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Full Comment’s Araminta Wordsworth brings you a daily round-up of quality punditry from across the globe. Today: Savita Halappanavar is the perfect test of Ireland’s rigid anti-abortion law (it remains: almost never, no matter what).
There was no possibility of her 17-week fetus surviving; delaying termination risked it killing the mother through septicemia.
But doctors at the hospital in Galway, western Ireland, stood firm even though the 31-year-old Indian woman pleaded with them. “I am not Catholic or Irish,” she said.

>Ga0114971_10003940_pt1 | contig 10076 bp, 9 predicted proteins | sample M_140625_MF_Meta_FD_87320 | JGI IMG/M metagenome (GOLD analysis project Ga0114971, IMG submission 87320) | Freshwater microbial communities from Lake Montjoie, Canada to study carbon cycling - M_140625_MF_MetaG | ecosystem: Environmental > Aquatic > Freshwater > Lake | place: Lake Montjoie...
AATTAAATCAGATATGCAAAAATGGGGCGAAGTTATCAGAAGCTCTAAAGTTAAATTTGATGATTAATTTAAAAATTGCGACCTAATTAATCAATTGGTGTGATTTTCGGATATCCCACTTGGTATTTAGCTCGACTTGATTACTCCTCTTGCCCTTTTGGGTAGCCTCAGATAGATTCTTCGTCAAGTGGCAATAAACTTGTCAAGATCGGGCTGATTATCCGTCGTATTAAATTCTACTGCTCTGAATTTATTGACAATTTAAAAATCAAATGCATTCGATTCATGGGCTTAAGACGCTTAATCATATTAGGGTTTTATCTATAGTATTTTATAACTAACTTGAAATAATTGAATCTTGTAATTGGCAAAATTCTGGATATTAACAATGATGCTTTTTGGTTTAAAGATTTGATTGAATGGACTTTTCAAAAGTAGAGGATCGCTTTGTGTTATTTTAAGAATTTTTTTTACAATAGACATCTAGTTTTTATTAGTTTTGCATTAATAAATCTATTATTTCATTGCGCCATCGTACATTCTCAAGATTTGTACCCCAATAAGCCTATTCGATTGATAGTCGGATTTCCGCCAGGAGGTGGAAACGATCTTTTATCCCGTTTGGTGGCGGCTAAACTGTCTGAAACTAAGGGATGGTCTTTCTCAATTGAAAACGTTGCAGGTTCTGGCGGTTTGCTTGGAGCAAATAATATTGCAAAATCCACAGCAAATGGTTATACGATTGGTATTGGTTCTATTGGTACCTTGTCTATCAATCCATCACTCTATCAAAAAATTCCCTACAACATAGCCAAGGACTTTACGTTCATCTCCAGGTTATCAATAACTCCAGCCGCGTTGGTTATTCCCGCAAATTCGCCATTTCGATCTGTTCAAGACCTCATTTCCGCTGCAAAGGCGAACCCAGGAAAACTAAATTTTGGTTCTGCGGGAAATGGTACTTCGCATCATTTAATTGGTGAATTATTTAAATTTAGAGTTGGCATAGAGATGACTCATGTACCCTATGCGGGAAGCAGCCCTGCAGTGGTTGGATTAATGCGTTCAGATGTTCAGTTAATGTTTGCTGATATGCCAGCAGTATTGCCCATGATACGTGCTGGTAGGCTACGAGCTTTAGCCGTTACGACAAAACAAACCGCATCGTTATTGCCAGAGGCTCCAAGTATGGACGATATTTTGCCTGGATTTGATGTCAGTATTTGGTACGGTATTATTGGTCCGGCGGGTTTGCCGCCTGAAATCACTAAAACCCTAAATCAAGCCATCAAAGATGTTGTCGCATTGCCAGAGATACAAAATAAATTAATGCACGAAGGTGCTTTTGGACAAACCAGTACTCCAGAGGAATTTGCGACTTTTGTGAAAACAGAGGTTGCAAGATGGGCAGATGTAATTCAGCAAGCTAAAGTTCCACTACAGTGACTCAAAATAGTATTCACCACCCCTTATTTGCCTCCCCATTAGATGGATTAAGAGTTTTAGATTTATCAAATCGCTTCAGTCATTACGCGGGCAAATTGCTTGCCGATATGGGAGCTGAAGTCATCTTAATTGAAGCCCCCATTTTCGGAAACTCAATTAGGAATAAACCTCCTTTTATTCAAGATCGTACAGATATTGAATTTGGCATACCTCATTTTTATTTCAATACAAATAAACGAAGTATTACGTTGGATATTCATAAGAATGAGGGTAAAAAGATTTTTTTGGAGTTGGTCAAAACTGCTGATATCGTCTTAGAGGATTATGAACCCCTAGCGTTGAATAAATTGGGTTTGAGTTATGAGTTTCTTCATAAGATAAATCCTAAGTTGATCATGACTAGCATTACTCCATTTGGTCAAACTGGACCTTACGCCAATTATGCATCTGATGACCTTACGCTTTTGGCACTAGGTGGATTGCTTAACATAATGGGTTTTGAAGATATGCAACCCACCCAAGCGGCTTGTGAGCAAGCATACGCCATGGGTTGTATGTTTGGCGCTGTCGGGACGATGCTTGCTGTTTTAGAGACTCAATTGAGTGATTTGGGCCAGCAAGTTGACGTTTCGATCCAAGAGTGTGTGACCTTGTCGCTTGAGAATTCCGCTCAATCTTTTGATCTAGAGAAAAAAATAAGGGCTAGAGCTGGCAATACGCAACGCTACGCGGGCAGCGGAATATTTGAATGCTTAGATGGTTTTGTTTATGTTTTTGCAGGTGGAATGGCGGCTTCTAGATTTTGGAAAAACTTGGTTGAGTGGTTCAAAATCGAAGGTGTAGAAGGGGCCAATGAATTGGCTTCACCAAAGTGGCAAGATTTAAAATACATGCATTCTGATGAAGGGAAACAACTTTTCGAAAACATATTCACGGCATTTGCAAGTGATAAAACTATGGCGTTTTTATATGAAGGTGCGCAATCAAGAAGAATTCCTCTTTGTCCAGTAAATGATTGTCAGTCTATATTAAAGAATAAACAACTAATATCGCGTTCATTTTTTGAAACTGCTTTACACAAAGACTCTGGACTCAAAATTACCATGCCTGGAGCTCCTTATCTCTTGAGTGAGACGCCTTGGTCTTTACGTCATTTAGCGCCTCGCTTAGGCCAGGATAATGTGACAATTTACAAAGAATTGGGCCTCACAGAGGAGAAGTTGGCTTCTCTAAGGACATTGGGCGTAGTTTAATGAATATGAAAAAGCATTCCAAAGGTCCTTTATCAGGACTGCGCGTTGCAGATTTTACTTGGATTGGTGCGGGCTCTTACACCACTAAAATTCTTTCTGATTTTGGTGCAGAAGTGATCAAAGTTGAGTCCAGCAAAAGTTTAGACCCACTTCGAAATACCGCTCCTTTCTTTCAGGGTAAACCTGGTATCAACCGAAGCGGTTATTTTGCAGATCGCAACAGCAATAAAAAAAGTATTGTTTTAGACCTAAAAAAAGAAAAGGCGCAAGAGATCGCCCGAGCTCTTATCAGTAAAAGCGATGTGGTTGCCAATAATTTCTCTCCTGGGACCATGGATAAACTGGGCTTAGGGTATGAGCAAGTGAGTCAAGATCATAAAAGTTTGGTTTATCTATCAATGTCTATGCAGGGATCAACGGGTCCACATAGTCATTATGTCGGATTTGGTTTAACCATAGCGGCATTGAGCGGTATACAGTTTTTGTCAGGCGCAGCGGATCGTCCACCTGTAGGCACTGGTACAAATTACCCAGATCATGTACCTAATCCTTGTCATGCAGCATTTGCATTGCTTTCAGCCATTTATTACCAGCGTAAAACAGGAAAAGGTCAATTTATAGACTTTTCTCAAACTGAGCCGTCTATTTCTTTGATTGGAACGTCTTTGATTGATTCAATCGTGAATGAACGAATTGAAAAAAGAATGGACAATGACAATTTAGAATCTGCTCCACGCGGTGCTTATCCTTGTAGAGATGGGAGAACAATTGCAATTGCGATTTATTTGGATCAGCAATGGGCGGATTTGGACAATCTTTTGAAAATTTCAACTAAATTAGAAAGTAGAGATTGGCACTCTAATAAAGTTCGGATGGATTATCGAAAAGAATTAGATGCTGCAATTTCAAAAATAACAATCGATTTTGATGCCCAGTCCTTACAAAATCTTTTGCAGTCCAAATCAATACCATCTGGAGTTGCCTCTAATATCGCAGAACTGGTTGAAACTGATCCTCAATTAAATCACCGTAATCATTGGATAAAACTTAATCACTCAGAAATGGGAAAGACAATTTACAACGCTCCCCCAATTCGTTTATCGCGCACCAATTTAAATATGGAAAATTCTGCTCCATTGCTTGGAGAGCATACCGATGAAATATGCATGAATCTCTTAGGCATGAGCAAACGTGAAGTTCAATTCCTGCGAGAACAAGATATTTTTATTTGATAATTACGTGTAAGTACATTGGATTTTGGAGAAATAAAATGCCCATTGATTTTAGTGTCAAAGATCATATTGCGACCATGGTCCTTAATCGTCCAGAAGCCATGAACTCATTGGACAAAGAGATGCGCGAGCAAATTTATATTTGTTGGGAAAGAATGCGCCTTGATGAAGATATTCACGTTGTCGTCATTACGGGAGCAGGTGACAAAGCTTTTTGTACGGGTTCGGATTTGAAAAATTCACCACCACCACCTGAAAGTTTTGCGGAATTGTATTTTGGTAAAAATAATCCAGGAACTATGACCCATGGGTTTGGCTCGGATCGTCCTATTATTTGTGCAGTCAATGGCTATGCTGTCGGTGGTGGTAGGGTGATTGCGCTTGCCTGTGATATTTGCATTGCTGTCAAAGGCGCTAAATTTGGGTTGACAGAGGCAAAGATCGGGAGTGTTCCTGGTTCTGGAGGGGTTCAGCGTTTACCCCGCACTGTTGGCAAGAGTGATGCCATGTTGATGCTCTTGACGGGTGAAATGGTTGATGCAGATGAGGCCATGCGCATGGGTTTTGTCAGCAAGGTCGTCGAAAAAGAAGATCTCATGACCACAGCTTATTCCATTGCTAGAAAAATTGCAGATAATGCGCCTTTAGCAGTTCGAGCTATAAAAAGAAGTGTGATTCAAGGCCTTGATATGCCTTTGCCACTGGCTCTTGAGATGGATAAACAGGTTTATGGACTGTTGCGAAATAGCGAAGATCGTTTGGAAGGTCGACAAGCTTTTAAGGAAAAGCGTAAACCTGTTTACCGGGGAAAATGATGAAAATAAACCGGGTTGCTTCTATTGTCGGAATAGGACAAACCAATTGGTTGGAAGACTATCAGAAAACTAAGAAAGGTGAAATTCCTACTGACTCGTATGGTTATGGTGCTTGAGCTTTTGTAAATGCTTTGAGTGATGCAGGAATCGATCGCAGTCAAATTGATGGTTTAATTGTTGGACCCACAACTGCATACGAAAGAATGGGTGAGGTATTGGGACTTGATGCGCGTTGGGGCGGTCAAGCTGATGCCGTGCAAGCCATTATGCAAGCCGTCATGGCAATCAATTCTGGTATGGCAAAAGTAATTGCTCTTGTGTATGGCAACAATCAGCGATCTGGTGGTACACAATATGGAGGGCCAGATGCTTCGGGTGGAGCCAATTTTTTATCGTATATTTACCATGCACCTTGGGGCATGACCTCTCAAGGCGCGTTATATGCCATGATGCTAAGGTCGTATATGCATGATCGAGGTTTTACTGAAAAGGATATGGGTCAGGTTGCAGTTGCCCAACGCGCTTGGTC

She died, of course, as did her baby. It’s hard to believe anyone can feel triumphant and confirmed in their righteousness about this result.
The blame can be laid at the Irish government’s door: it has refused to clarify the law, despite five referendums, pressure from the European Court of Human Rights and several high-profile cases, including that of “X,” a teenager who became pregnant after being raped.
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